The point of putting evergreens around, this time of year, is to remind us of spring to come: that the snow and dark may put us into temporary dormancy, but life will renew itself.
In more modern times, since we’ve had heated houses, greenhouses, and fast transportation, we’ve dreamed up more elaborate ways of showing ourselves that there is hope of more expansive days to come: if we have enough money, we can pretty much have any flower we want, in any season.
But hothouse flowers, while lush and beautiful, don’t give me the refreshment I get from those simple plants whose ancestors have been providing that little adrenaline rush to people for millenia.
A lot of those flowers that last through snowy weather are bulbs, so of course I’m going to write about them. But the violets at the top of the page not only lasted through snow, but went on to bloom for weeks more (I’m pretty sure they’re a sport of an old variety I dug up at a friend’s house). And one of those durable bulbs I was so hopeful about, Fritillaria persica, looked as if it was doing well in the snow
but future events showed differently. I was so disappointed. I have never gotten Fritillaria persica to flower yet.
On the other hand, some bulbs are designed for snow, as this daffodil (an anonymous daffodil from a big cheap bag at my hardward store, probably the ubiquitous ‘Dutch Master’).
While this modern daffodil is bigger than its ancestors, they share the deep tube that keeps its sexual parts safe and sheltered – so, should a pollinator be abroad on a snowy day, it will find shelter. You can see that even though this daffodil is tattered by weather, once the pollination has been carried out, the seeds can still develop in their cozy (relatively) little incubator-trumpet.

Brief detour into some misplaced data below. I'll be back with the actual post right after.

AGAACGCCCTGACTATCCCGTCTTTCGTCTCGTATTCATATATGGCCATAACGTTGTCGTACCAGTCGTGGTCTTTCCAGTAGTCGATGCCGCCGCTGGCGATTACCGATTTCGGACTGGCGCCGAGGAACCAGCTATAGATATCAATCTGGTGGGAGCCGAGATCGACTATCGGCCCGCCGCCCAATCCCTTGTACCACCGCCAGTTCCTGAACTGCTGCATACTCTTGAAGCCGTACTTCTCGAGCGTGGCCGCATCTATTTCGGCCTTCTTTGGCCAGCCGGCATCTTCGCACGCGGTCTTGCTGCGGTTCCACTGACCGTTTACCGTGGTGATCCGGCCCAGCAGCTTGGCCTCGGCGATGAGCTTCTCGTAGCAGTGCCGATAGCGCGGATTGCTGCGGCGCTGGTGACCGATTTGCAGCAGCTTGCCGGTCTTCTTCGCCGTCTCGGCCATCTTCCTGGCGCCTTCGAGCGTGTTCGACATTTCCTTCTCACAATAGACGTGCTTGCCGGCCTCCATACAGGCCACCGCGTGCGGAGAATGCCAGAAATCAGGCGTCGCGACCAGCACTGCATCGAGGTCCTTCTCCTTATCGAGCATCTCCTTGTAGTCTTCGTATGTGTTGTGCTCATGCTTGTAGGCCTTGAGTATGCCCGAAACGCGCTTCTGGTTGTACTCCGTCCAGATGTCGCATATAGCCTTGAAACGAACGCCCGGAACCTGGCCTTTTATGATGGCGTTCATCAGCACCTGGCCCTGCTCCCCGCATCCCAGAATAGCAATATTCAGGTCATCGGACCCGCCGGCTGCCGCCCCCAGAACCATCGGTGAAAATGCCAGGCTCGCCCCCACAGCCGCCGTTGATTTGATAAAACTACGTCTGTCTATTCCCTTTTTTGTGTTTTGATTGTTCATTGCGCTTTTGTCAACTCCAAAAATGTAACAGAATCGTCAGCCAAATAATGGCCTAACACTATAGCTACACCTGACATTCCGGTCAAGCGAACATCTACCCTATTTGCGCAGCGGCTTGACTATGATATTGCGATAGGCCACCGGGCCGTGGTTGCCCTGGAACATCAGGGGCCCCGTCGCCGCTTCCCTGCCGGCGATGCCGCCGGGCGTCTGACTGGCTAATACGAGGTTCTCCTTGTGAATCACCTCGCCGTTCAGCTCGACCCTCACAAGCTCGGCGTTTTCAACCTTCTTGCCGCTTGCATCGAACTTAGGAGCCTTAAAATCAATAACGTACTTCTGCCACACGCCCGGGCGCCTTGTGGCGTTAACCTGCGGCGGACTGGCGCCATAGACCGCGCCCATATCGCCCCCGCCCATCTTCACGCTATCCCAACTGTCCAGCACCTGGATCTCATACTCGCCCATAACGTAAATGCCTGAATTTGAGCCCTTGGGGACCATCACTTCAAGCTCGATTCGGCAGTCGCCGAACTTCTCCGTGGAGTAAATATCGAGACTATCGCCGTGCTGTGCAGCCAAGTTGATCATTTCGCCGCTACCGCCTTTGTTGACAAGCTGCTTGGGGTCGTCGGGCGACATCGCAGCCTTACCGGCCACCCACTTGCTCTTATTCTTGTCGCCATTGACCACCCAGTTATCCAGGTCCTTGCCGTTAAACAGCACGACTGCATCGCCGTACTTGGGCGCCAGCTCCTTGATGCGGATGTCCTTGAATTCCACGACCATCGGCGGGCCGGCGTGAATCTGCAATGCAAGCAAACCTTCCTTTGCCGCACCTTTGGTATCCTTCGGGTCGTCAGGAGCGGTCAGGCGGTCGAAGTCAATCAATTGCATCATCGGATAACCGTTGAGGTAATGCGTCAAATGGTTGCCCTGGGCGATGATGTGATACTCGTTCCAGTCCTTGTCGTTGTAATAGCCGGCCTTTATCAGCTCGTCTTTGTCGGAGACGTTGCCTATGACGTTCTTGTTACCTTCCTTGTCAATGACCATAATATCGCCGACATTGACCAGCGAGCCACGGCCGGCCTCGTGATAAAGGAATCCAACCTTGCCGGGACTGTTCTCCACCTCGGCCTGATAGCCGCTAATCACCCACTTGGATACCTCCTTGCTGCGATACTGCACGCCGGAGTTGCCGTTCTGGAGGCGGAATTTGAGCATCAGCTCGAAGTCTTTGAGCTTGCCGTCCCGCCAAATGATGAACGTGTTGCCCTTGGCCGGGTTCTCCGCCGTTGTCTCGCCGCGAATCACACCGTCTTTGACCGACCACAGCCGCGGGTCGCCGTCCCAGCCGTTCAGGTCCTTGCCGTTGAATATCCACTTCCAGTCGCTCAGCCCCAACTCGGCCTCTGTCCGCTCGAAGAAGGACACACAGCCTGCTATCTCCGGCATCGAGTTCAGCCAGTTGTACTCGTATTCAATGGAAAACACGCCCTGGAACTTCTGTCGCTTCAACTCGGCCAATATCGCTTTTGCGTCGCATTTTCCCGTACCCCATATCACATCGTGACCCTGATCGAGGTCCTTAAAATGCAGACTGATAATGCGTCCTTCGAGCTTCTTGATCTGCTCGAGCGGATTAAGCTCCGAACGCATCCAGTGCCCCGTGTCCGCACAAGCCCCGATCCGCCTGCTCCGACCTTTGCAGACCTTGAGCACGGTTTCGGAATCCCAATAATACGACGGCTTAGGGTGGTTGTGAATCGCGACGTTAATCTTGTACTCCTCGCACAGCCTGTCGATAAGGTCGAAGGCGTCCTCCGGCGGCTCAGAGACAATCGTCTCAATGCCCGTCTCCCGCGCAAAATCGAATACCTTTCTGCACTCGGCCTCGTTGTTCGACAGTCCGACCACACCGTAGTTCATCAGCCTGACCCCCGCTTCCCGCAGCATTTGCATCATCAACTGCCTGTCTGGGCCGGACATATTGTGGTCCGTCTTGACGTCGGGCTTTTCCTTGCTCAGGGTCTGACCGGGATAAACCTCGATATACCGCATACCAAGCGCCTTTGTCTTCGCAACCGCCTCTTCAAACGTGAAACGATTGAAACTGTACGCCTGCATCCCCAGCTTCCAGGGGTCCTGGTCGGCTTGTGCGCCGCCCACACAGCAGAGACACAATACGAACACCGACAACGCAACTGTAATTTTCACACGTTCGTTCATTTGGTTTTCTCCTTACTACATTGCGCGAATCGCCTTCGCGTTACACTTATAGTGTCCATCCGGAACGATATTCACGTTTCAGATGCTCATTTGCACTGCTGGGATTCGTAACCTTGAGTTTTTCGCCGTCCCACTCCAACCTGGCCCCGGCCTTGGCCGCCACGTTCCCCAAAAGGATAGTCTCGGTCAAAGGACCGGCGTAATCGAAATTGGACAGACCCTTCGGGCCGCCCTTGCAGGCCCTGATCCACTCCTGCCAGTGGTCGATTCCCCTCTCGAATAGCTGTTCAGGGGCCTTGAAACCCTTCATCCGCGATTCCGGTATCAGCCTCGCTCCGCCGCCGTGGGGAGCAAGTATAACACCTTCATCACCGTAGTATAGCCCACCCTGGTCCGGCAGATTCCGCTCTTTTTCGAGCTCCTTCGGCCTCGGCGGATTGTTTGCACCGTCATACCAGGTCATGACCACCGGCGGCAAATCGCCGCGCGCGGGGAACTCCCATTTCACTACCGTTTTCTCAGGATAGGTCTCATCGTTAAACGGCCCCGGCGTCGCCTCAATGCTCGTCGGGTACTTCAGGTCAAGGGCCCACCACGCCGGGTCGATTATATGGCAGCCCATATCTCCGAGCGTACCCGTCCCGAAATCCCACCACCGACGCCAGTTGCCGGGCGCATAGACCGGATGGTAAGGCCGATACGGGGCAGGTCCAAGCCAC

These small Tulipa turkestanica are another plant that was made to take the snow. They come from the high mountain passes of the Turkestan mountains, in Central Asia. I suspect, as in my own mountains, they get sudden dumps of spring snow.
One of the big problems with those spring frosts and snows is that they kill fruit tree flowers at a crucial time (fruit trees don’t have those nice protected pollinating spots that daffodils do; too bad). This flowering plum (which gives excellent, red, cherry-size plums in season) looks happy here. But we had snow after this picture was taken, and all our fruit was really expensive, because there wasn’t much of it.
You can always count on crocus, though, which originated in the same high mountains as Tulipa turkestanica.
Like the ‘Gypsy Girl’ crocus, this iris x histrioides ‘Katherine Hodgkins’ might be unrecognizable to its ancestors, but it still keeps its resilience to snow.
I’d be curious to know of other people’s favorite plants that flower in snow.